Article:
Zion Highway 9 scenic drive

Zion National Park Scenic Drives in September

Zion Canyon is only accessible by using the Zion National Park shuttle in September.

The other three Zion National Park scenic drives are open to vehicles in September, and we highly recommend them all!

Highway 9 from Zion Canyon to the East Entrance runs through the park so you’ll need to pay the fee for this one, but it’s worth it! It will get very busy and has limited parking so we recommend getting up early to enjoy this drive. Use the pullouts to stop and take photos, take a hike, and look for big horn sheep!

Kolob Terrace is located west of Springdale near the town of Virgin. It’s not well known so you can get away from the crowds.

Kolob Canyons is about 40 miles north of Zion Canyon. It’s a bit out of the way, but provides a whole different view of Zion.

We recommend the Zion GuideAlong App to hear fun behind-the scenes stories and local tips that play automatically as you drive, based on your GPS location.

Zion in the fall near the Visitor Center

Zion National Park Photography in September

If you’re a landscape photographer, check out our guide all about Zion National Park photography. Keep in mind that sunrise and sunset at Zion you’re looking for the reflected light on the rock structures, and not the sun rising or setting.

Our favorite Zion National Park photo spots for sunrise are behind the Zion Museum and at the end of the Canyon Overlook Trail. For sunset, we walk along the Pa’rus Trail to capture the reflected glow of light on the Watchman in the Virgin River.

Highway 9 has many places to photograph the Zion landscape. Stop at pullouts as you drive along. The views along the Kolob Terrace Road are also amazing, especially at sunset!

Check out our Zion National Park Photography Guide with a list of best photo spots and tips for taking pictures at this stunning park!

head light along road in Zion National Park
Night photography at Zion

Stargazing at Zion in September

If you want a unique experience, be sure to do some stargazing at Zion National Park. The sky is full of stars!

If you’re lucky to be there when there’s no moon in the sky, you might even see the Milky Way! The Milky Way is visible in September from 3:30 pm to 11:30 pm!

Carry a flashlight or wear a headlamp with a red light to navigate. If you’ll be out in the park at night, don’t stop or stand in the roadway. Always use pullouts and parking lots. This is a good safety tip in daylight or at night!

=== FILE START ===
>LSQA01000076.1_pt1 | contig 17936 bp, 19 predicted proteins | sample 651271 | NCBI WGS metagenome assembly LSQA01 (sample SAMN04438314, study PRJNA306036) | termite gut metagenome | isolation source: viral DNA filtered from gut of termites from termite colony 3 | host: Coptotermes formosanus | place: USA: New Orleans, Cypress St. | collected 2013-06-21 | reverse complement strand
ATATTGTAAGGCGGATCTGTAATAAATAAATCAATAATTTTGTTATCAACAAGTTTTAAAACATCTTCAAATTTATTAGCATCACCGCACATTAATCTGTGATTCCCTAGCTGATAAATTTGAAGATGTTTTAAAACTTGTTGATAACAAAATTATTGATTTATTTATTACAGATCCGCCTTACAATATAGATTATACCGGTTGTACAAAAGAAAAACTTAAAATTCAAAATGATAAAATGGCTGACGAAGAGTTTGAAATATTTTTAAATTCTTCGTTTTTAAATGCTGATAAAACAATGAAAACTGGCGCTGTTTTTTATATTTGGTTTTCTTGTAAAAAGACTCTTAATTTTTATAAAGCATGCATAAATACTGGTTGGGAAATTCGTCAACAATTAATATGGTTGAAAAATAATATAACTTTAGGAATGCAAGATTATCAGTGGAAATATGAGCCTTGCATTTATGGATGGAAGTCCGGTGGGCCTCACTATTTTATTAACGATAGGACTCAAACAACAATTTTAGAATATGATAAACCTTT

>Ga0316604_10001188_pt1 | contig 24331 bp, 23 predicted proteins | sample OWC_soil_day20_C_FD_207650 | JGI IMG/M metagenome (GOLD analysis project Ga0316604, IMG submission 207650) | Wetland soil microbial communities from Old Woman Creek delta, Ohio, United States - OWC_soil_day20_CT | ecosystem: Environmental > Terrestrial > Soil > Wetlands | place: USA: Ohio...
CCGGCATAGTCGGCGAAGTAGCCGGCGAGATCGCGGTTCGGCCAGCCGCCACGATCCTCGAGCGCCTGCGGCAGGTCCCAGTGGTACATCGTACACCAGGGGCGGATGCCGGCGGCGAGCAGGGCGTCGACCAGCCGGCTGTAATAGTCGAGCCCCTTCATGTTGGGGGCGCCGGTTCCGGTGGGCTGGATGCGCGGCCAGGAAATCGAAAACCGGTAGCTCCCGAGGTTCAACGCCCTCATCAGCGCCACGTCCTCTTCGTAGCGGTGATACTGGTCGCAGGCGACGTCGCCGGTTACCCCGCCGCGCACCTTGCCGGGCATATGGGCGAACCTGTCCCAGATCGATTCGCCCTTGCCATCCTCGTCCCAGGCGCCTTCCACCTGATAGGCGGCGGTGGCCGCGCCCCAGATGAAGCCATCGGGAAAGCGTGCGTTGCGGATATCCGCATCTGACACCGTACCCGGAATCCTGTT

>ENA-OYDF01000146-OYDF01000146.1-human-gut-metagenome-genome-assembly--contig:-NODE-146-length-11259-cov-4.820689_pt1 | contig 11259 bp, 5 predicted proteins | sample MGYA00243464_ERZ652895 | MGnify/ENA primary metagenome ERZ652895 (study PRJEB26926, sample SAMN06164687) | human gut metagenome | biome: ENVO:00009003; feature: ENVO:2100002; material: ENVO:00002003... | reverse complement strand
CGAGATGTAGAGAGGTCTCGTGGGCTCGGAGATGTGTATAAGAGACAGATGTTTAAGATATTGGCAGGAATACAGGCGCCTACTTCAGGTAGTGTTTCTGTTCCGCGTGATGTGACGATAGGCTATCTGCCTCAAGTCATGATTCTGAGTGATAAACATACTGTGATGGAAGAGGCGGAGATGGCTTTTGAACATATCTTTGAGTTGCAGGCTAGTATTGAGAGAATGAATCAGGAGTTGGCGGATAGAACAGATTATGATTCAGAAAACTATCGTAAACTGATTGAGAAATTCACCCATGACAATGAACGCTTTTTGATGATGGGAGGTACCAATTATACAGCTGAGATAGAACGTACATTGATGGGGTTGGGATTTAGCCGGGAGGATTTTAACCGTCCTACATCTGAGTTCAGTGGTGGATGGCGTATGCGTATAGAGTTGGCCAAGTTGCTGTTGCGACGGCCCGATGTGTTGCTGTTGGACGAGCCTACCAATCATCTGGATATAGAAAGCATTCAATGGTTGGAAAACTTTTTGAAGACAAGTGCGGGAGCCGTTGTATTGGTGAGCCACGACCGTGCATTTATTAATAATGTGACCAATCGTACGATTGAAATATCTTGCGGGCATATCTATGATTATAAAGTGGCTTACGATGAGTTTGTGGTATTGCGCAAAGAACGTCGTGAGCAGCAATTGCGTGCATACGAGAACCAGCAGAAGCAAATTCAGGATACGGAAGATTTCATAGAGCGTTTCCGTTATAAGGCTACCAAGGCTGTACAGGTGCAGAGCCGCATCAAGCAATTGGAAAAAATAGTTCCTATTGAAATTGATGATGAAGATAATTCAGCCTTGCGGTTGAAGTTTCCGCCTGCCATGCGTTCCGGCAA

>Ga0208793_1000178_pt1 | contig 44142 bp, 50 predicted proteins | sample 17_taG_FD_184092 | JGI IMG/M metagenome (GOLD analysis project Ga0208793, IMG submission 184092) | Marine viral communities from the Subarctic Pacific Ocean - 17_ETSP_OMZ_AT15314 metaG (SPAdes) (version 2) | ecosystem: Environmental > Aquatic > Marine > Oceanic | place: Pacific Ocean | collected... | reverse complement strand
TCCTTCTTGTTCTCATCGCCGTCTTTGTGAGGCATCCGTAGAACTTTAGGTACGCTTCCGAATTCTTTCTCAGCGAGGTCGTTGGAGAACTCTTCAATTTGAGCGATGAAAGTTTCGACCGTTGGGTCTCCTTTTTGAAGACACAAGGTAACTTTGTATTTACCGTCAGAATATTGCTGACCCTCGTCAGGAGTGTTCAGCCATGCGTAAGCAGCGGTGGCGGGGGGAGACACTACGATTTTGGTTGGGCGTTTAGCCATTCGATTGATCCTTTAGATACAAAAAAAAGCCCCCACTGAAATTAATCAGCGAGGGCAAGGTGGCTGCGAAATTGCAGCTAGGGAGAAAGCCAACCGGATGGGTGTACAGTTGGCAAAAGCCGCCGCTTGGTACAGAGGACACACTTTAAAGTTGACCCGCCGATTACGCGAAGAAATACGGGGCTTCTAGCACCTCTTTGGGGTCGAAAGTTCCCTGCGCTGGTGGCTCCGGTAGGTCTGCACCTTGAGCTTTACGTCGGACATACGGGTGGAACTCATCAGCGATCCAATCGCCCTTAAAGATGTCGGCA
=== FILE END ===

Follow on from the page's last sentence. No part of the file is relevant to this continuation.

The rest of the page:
Zion Pa'rus Trail in the fall
Zion Pa’rus Trail in the fall

Bicycling in September at Zion

Did you know you can access Zion Canyon by bike? Bicycling at Zion is a fun way to get around the park. You can rent bicycles in Springdale. Be aware of the rules for riding your bike at Zion:

  • Bicycling is permitted on the park roadways and the Pa’rus Trail. The areas closed to bikes: all other park trails, off-trail routes, and the Zion-Mount Carmel Tunnel. 
  • Bikes must be ridden single file on the right side of the park roads and Pa’rus Trail. Due to the narrow park roads, there is a limit of 6 bicycles or less for every cycling group.
  • Wear your helmet.

There are bike racks located at major shuttle stops and trailheads. You may also take your bicycle on the shuttle bus as long as you can get the bikes on and off the front racks by yourself.

Zion Guided Tours in September

Whether you’re looking for a half-day or full-day excursion, there are plenty of Zion National Park tours available to fit your needs: guided hikes, canyoneering, photography, and off-road experiences!

RV camping at Zion National Park
RV camping at Zion

Zion Camping in September

Camping in Zion National Park offers amazing landscape views you can’t find anywhere else! There are three campgrounds at Zion National Park: the Watchman Campground, the South Campground, and the Lava Point Campground.

In September there are two campsites open in Zion Canyon (Watchman and South):

  • Drive-up sites and allow a maximum of two vehicles.
  • Only one RV or trailer is allowed.
  • Any RV including motorhomes, cabover campers and camper vans, or any trailer including 5th wheels, pop-up campers, and cargo or boat trailers are vehicles and count toward the limit.
  • Each campsite allows a maximum of six people and two tents; plan accordingly.
  • Hammocks are allowed but are limited to the footprint of the campsite.

The Lava Point Campground is the right location if you want to get away from the crowds and enjoy the Zion Wilderness area in the Kolob Terrace area. It’s usually open May through September, depending on weather. Its high elevation is 7890 feet above sea level!

If you can’t find a camp site in the park, there are a variety of RV parks near Zion National Park.

You might also enjoy the fun options for glamping Near Zion National Park in luxury tents, covered wagons, and tipis!


Zion national park guides and maps

Things To Do Near Zion in September

You’ll find a ton of other places to visit in Utah that are near Zion National Park to add to your September vacation:

Zion National Park Itinerary

Click the graphic below to get your FREE Travel Bundle that includes 3-day printable itineraries.

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One Comment

  1. Thank you for the great info! My husband and I want to go there, but also lots of other places around there, it’s overwhelming!
    We love to hike.